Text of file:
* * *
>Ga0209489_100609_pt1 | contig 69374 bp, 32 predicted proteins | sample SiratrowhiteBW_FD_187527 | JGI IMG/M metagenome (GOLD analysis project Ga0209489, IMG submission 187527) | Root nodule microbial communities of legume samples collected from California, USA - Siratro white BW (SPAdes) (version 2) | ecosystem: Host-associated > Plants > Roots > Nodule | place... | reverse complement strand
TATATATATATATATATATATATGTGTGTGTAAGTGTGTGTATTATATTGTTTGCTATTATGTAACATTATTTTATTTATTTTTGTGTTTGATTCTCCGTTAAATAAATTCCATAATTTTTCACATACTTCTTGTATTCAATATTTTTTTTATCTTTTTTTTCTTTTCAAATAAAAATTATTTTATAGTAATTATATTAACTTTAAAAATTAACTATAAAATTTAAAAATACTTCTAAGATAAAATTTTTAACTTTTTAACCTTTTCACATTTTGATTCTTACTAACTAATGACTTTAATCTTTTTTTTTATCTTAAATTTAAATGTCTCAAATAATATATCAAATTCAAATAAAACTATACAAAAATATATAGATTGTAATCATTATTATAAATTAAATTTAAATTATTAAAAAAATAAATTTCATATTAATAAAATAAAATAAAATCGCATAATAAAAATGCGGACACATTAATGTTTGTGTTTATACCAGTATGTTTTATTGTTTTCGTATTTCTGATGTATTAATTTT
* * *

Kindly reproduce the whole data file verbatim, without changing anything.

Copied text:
>Ga0209489_100609_pt1 | contig 69374 bp, 32 predicted proteins | sample SiratrowhiteBW_FD_187527 | JGI IMG/M metagenome (GOLD analysis project Ga0209489, IMG submission 187527) | Root nodule microbial communities of legume samples collected from California, USA - Siratro white BW (SPAdes) (version 2) | ecosystem: Host-associated > Plants > Roots > Nodule | place... | reverse complement strand
TATATATATATATATATATATATGTGTGTGTAAGTGTGTGTATTATATTGTTTGCTATTATGTAACATTATTTTATTTATTTTTGTGTTTGATTCTCCGTTAAATAAATTCCATAATTTTTCACATACTTCTTGTATTCAATATTTTTTTTATCTTTTTTTTCTTTTCAAATAAAAATTATTTTATAGTAATTATATTAACTTTAAAAATTAACTATAAAATTTAAAAATACTTCTAAGATAAAATTTTTAACTTTTTAACCTTTTCACATTTTGATTCTTACTAACTAATGACTTTAATCTTTTTTTTTATCTTAAATTTAAATGTCTCAAATAATATATCAAATTCAAATAAAACTATACAAAAATATATAGATTGTAATCATTATTATAAATTAAATTTAAATTATTAAAAAAATAAATTTCATATTAATAAAATAAAATAAAATCGCATAATAAAAATGCGGACACATTAATGTTTGTGTTTATACCAGTATGTTTTATTGTTTTCGTATTTCTGATGTATTAATTTT